Dying Matters Week: Many unsure of the definitions of funeral-related words

To coincide with the theme of language for this year’s Dying Matters Week, Funeral Choice has researched the UK’s understanding of funeral terminology.

The funeral experts have identified distinct confusion around the most common funeral terms, which it says could make it more difficult for people to understand their options for those experiencing loss and planning a funeral.

According to Funeral Choice’s new survey of UK adults1, lots are unsure of the definitions of funeral-related words. Funeral Choice asked 2,000 people to identify the correct meaning of eight words and phrases that are involved when planning a funeral, and here are some of the key findings:

  • 41% – or 2 in 5 – don’t know what a direct cremation is; despite it being the fastest growing type of funeral in the UK which offers a simpler, more affordable option. 19% (a fifth) said they had never heard of a direct cremation.
  • 1 in 3 people (33%) don’t know what a hearse is.
  • Over a third (36%) of people are unfamiliar with natural burials; but with eco-friendly funeral options becoming more popular this term will be heard more.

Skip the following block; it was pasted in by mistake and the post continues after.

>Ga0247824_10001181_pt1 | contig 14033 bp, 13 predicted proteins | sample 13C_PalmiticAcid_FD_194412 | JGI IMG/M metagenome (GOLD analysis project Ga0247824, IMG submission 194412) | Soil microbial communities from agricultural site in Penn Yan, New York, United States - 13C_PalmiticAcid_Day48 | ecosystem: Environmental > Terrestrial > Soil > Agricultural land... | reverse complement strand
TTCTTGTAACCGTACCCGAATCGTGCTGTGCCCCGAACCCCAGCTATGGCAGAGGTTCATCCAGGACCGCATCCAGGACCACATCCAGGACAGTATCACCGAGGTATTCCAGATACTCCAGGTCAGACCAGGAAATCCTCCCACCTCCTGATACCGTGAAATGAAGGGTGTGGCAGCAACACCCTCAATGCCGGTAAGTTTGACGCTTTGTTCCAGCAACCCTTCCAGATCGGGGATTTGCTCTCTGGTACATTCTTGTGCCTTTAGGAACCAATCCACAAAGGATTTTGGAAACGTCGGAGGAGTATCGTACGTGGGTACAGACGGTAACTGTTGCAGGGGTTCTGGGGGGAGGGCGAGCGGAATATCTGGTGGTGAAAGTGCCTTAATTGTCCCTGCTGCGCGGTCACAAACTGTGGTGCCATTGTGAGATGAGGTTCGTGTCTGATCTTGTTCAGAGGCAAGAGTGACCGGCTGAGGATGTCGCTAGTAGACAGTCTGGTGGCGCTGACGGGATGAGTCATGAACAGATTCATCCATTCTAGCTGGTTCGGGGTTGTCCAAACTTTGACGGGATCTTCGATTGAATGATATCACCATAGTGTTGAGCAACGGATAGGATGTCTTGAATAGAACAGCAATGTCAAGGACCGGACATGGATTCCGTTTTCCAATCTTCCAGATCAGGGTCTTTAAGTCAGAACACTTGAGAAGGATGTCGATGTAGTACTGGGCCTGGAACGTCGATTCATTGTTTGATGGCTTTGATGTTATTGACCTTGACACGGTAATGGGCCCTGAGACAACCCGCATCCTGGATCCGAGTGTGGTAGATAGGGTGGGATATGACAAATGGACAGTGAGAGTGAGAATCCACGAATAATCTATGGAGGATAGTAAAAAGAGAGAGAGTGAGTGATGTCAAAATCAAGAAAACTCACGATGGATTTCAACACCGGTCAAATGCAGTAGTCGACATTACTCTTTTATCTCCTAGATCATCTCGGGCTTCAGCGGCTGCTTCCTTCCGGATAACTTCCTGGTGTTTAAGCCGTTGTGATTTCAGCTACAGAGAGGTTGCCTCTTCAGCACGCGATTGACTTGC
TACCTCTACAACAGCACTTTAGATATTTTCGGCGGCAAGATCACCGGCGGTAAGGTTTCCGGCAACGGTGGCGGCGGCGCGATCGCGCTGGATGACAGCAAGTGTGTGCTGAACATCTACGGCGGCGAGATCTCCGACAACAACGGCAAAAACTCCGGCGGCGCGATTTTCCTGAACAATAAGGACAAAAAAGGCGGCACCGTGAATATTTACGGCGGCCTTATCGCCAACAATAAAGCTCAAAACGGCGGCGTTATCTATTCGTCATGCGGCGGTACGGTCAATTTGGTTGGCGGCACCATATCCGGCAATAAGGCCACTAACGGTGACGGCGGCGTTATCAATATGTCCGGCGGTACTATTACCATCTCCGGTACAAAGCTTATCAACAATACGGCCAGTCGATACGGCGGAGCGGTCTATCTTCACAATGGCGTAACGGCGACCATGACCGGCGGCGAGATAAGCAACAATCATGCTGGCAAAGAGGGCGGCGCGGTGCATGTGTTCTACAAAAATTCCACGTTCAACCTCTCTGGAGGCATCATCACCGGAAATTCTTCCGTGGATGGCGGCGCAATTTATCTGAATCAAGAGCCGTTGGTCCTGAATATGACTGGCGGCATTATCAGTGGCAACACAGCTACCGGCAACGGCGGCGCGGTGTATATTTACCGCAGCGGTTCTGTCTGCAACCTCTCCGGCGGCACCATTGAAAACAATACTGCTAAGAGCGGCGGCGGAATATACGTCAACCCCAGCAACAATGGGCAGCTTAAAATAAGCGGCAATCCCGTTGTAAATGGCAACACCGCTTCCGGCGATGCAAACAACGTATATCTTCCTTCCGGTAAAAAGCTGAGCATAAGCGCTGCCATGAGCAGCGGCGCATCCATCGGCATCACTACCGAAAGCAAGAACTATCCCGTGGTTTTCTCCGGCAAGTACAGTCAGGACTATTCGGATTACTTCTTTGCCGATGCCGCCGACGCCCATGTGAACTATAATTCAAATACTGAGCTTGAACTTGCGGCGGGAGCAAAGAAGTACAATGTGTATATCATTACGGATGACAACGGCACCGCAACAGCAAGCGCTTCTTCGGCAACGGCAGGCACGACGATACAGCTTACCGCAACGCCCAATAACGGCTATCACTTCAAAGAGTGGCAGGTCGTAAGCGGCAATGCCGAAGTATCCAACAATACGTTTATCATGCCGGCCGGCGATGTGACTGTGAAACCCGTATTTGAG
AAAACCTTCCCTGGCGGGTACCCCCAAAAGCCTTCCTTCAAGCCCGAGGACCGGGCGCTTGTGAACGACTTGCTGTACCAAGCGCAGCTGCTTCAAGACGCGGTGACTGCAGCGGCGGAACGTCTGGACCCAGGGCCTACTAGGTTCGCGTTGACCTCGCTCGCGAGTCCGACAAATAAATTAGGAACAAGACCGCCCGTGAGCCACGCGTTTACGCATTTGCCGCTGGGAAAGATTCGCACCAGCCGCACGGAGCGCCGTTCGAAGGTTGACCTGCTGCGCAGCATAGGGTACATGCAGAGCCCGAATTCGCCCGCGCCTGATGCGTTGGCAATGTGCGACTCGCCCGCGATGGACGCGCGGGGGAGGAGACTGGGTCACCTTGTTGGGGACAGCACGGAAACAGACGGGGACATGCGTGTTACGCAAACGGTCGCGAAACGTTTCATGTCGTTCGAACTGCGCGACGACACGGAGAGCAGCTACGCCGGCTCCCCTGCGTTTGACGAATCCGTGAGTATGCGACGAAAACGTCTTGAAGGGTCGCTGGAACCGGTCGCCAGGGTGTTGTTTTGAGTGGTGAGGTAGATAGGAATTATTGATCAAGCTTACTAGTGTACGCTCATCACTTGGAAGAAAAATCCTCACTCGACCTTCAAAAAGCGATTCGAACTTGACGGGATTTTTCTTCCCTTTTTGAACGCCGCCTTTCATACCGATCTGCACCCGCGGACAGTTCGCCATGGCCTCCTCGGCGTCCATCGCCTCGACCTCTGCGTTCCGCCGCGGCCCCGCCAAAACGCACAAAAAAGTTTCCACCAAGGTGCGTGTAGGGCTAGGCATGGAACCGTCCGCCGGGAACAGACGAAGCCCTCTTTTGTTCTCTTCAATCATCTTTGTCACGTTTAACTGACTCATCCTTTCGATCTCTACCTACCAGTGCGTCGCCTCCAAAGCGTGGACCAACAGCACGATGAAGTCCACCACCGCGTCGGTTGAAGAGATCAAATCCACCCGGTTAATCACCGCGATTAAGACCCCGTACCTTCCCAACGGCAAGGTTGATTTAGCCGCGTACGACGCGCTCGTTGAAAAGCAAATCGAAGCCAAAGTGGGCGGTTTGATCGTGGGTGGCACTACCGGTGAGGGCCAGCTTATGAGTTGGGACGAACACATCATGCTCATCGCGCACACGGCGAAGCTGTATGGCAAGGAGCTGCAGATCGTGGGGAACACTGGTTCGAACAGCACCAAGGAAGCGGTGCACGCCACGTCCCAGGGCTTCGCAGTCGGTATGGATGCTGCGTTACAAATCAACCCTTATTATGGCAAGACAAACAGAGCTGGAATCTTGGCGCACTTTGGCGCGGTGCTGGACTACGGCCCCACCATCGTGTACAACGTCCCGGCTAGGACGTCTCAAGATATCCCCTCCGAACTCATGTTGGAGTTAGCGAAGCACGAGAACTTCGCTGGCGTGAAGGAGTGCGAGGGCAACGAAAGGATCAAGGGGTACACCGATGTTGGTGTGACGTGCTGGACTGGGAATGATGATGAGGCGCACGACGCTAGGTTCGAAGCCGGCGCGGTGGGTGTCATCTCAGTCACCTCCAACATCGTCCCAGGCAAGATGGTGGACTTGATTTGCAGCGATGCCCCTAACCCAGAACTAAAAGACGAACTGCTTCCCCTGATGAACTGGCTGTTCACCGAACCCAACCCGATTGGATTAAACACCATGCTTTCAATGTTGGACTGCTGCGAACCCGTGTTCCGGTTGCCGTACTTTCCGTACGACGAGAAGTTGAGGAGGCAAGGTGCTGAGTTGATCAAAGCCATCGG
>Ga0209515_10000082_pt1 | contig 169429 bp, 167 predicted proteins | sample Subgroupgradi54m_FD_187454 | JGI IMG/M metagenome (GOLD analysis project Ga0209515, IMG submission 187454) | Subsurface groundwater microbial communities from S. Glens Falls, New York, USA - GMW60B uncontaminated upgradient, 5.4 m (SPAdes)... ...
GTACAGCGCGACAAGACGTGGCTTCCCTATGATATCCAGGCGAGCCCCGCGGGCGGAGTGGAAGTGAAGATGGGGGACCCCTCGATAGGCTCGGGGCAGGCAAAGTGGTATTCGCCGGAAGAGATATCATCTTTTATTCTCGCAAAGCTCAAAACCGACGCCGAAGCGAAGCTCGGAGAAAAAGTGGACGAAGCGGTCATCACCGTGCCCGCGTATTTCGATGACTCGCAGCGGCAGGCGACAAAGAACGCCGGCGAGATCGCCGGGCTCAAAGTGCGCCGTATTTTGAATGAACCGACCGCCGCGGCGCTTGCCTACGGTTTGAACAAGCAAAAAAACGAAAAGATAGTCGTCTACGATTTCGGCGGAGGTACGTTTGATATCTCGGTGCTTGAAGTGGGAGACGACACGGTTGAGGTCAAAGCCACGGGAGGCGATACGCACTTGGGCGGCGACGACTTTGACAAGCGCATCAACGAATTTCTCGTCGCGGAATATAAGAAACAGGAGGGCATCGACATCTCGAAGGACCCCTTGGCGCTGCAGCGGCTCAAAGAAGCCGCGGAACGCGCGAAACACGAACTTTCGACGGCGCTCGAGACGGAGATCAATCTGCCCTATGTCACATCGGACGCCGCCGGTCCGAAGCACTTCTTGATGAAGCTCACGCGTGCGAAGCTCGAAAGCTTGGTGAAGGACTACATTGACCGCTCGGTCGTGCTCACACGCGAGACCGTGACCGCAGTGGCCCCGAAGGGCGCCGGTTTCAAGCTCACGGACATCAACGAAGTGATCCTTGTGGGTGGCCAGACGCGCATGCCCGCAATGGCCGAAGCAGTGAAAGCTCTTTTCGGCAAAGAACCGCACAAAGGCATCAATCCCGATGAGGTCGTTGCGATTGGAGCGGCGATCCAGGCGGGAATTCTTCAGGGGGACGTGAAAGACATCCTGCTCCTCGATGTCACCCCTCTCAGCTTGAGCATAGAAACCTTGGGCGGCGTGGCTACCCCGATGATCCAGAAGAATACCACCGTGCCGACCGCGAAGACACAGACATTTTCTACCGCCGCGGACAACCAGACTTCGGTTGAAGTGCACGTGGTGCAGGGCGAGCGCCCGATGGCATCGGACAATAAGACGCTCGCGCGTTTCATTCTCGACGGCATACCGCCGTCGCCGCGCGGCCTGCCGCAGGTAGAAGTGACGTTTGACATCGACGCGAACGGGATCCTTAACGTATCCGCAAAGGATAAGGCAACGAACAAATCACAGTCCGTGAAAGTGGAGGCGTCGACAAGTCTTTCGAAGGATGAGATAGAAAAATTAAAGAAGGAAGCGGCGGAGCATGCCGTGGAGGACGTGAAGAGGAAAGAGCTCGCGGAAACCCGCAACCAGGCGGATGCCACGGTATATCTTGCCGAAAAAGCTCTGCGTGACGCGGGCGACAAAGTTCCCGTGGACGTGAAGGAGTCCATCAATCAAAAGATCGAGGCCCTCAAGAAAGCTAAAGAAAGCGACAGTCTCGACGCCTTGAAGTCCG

• Disbursements is the most confusing term in relation to planning a funeral; so people could be surprised with extra and unexpected fees at an already expensive time. It is the most confusing term, as only 13% know the correct definition, and it was the word with the highest number (44%) of people who say they have never heard of it before.
  • Almost a quarter (23%) don’t know that a eulogy is a speech delivered in memory of someone at a funeral.
  • Only 52% knew that a committal is a graveside ceremony where the body or ashes are put into the ground.
  • Almost half (48%) don’t know the term interment and that it means burying a person’s body or ashes.

Alix Baldwin, director of Funeral Choice commented on the survey results:

“Our research highlights a clear need for strong communication between the public and the funeral industry to make sure conversations around death and funerals are transparent; and that the person planning the funeral gets exactly what they intended. We’re committed to clearer communication around funerals to make them accessible for all, and as seamless as possible. Which is why we have created a funeral glossary as an easy-to-follow guide for people.”

Dying Matters Week’s theme on language couldn’t be a more appropriate time to highlight how many of us struggle with phrases and words associated with funerals. It’s unfamiliar to most of us, until the time comes when we need to plan a funeral. Losing a loved one and planning their funeral can already be a difficult time, but these feelings could be amplified when there is a confusion over terminology that can make it difficult to understand choices.”

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